Tag Archives: language

On Separating Values and Effects

Computability Theory is the foundation for computer software development. Our programming languages embody the techniques and models described by various theories of computation [1]. The Turing Machine is the canonical example of the Imperative Model [2]. Lambda Calculus is the canonical example of the Functional Model [3]. Kleene’s Church–Turing Thesis asserts the equivalence of these […]

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Semantic Extensibility with Vau

John Shutt has reformulated the foundations of LISP/Scheme [1]. Observing that Lambda is a primitive applicative constructor, he proposes Vau as a primitve operative constructor instead. This changes our focus from implicit evaluation to explicit evaluation. Applicatives evaluate their operands before evaluating the combination. Operatives act directly on their (unevaluated) operands, possibly evaluating them selectively. […]

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Fexpr the Ultimate Lambda

This article is dedicated to the memory of John McCarthy (1927–2011) We are constantly on a quest for the elegant combination of simplicity and expressiveness in computer languages—what Alan Kay calls the “Maxwell’s Equations of Software“. An important early milestone was John McCarthy’s LISP [1] (The evolution of these ideas and the thinking behind them […]

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Playing the Stooge with Humus

Happy New Year and welcome to 2011. With the coming of the new year, I’m happy to announce the availability of a simulator/debugger environment for Humus, currently hosted at http://dalnefre.com/humus/sim/humus.html Please note that this is a simulator of the Humus language written in JavaScript, so it runs very slowly. It is intended to allow experimentation […]

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Evaluating Expressions, part 7 – Transactions and Exceptions

In part 7 of our series implementing programming language constructs with actors, we implement parallel execution of block statements. Parallel execution motivates the use of single-assignment data-flow variables. We also introduce transactions and exception handling. The only extension required to our grammar from part 6 is the inclusion of a THROW statement: stmt ::= ‘LET’ […]

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Evaluating Expressions, part 6 – Actor Primitives

In part 6 of our series implementing programming language constructs with actors, we explore meta-circular definition of imperative actor primitives. We have now moved beyond expressions which yield values, and focus on statements which cause effects. The constructs explored here are the heart of any actor-based system. In order to support actor primitive statements, our […]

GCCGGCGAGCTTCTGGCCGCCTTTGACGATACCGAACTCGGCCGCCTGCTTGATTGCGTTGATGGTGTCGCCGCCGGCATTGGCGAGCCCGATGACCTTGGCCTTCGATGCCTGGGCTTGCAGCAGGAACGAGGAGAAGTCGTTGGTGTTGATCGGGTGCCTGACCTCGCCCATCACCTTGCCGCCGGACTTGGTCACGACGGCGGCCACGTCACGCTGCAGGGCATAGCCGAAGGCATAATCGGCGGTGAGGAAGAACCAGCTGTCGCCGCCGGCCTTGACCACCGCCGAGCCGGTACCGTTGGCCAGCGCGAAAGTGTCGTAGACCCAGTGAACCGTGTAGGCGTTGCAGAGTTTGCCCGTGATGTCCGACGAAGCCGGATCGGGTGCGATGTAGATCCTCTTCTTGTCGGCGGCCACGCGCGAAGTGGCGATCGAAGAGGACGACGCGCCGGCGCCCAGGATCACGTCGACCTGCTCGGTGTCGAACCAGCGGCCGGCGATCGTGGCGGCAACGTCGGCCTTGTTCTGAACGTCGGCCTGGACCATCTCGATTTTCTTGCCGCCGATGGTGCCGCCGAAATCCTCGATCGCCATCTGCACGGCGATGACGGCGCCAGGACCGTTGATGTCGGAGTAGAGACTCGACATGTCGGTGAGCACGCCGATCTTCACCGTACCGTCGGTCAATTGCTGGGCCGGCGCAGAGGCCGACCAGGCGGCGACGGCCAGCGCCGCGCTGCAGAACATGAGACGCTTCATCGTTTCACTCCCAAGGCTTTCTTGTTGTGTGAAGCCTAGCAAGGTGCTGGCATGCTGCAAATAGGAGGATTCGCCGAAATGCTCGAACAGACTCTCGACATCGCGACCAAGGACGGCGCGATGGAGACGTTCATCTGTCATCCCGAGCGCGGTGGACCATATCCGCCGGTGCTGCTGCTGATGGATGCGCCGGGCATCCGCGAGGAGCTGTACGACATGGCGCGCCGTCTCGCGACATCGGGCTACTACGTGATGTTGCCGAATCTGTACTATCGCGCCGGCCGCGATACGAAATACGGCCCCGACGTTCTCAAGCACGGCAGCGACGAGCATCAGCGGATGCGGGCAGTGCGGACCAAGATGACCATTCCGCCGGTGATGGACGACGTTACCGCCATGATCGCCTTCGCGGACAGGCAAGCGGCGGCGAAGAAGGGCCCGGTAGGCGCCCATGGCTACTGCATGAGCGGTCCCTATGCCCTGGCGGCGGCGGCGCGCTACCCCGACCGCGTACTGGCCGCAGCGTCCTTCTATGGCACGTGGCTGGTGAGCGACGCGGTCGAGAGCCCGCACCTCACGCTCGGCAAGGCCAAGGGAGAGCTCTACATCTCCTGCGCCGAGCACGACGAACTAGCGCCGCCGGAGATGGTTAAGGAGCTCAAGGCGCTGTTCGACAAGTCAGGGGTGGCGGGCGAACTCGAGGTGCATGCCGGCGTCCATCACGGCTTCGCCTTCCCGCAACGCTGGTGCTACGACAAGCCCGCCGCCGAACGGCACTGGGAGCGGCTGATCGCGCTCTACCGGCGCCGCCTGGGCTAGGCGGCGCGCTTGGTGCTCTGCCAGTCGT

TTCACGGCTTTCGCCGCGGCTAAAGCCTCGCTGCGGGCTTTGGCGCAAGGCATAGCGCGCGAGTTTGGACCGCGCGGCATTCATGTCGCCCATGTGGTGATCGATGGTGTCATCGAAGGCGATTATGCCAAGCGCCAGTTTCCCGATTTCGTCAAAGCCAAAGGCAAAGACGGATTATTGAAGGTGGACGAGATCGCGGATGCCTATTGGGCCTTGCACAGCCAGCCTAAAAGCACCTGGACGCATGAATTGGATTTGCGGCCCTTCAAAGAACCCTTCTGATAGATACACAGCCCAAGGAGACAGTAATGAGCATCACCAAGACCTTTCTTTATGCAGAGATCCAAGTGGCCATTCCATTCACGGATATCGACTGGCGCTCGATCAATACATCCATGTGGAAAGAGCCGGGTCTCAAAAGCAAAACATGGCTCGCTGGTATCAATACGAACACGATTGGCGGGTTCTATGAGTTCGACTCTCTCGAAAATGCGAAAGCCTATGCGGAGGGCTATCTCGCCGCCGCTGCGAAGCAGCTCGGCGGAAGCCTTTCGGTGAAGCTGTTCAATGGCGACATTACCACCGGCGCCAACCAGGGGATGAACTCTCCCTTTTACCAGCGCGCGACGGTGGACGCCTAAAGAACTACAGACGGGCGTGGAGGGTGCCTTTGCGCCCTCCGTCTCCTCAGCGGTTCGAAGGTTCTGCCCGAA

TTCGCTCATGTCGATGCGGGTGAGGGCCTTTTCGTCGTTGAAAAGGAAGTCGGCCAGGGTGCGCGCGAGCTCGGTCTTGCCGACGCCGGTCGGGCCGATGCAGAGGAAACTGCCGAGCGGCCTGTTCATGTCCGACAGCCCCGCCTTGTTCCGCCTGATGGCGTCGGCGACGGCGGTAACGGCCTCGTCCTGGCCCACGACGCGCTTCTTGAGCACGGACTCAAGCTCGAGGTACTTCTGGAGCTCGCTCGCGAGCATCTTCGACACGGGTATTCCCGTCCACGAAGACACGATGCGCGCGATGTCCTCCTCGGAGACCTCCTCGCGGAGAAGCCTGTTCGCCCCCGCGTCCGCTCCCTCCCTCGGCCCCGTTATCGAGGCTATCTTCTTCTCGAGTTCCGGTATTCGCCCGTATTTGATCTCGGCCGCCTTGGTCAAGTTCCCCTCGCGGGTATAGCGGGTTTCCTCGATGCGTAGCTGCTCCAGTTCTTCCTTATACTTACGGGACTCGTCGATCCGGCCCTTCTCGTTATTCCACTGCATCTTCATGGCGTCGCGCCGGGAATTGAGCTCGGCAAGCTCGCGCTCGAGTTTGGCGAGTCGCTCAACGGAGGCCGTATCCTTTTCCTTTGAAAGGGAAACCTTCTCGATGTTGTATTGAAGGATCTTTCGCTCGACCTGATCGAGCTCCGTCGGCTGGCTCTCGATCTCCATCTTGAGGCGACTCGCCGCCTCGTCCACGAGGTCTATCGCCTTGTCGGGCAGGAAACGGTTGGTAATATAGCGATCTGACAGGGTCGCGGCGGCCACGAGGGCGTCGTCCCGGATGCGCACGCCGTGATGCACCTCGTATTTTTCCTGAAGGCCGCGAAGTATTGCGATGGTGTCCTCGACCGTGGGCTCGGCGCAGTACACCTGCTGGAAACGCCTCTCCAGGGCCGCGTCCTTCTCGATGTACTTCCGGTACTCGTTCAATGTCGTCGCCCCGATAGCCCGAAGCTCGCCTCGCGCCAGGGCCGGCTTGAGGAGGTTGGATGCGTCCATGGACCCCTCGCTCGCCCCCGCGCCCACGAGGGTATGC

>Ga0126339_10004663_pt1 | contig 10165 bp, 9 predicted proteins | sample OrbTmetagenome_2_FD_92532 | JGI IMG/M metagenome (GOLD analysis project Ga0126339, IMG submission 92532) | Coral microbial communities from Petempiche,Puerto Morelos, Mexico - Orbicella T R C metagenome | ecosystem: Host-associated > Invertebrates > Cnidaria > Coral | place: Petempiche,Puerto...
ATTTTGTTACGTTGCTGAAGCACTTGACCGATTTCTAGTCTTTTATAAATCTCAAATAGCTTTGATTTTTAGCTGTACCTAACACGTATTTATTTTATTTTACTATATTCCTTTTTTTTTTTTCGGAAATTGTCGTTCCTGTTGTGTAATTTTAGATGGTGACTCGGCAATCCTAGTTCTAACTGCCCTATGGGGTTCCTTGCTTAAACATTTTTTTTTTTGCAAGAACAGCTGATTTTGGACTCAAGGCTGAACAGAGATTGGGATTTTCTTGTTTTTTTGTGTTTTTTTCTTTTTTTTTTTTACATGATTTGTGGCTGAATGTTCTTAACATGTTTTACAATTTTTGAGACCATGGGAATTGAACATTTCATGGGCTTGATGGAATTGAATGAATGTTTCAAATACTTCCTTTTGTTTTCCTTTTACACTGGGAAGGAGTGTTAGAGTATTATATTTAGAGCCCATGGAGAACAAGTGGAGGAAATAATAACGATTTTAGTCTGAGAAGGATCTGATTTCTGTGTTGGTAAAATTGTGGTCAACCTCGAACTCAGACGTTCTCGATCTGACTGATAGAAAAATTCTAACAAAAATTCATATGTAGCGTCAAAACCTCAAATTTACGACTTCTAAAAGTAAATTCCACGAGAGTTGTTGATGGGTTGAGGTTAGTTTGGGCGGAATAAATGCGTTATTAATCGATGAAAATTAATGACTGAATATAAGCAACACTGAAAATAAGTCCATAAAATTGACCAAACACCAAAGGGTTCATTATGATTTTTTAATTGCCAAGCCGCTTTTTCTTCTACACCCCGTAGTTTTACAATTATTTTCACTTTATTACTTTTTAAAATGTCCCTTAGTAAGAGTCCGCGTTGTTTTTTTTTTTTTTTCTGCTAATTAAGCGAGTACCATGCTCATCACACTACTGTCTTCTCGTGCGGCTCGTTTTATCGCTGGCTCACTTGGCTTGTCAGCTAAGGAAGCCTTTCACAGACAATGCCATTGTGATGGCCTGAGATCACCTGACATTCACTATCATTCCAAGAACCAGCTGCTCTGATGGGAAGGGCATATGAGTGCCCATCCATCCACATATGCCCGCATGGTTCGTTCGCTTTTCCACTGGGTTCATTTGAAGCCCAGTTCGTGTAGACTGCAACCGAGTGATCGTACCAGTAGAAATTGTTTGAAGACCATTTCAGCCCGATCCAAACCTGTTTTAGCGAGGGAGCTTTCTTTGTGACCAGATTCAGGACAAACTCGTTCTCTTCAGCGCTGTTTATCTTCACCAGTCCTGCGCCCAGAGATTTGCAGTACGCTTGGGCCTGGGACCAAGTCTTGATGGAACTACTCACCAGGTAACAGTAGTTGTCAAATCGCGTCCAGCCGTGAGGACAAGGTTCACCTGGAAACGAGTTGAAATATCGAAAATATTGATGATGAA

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Evaluating Expressions, part 5 – Recursion

Some language environments provide an interactive interface called a Read-Eval-Print-Loop (abbreviated REPL). One key characteristic of a REPL is the ability to incrementally define, extend and re-define your environment. This is particularly challenging in a pure-functional context, such as the evaluator we have developed so far. Modularity and incremental development seems to imply the need […]

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Evaluating Expressions, part 4 – Pattern Equations

In part 4 of our series implementing programming language constructs with actors, we extend our pattern matching behaviors to support pattern equations. These are true equations that express relationships between patterns. They form the basis for introducing LET and IF expressions. The grammar for our extended language is shown below. Changes from part 3 are […]

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Evaluating Expressions, part 3 – Pairs and Parallelism

In part 3 of our series implementing programming language constructs with actors, we explore parallel evaluation of sub-expressions and introduce pairs.  Pairs allow the construction of tuples, generalizing structured multi-part patterns and values. In order to support pair expressions and patterns, we’ve refactored the grammar from part 2 to separate out literal constants expressions and […]

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Evaluating Expressions, part 2 – Conditional Special Form

We continue exploring actor implementation of programming language constructs by adding a special form for conditional expressions. This will not increase the expressive power of the language. In part 1 we implemented a Turing-complete pure untyped lambda calculus. Now we add direct efficient support for conditional expressions and introduce basic pattern matching. Changes from the […]

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Evaluating Expressions, part 1 – Core Lambda Calculus

One of the best ways to understand programming language constructs is to implement them. We will begin by implementing a simple, yet Turing-complete, functional expression language.  In subsequent articles, we will extend this language with additional features.  For now we will focus on just the “untyped” lambda calculus, augmented with constants. The grammar for our expression […]

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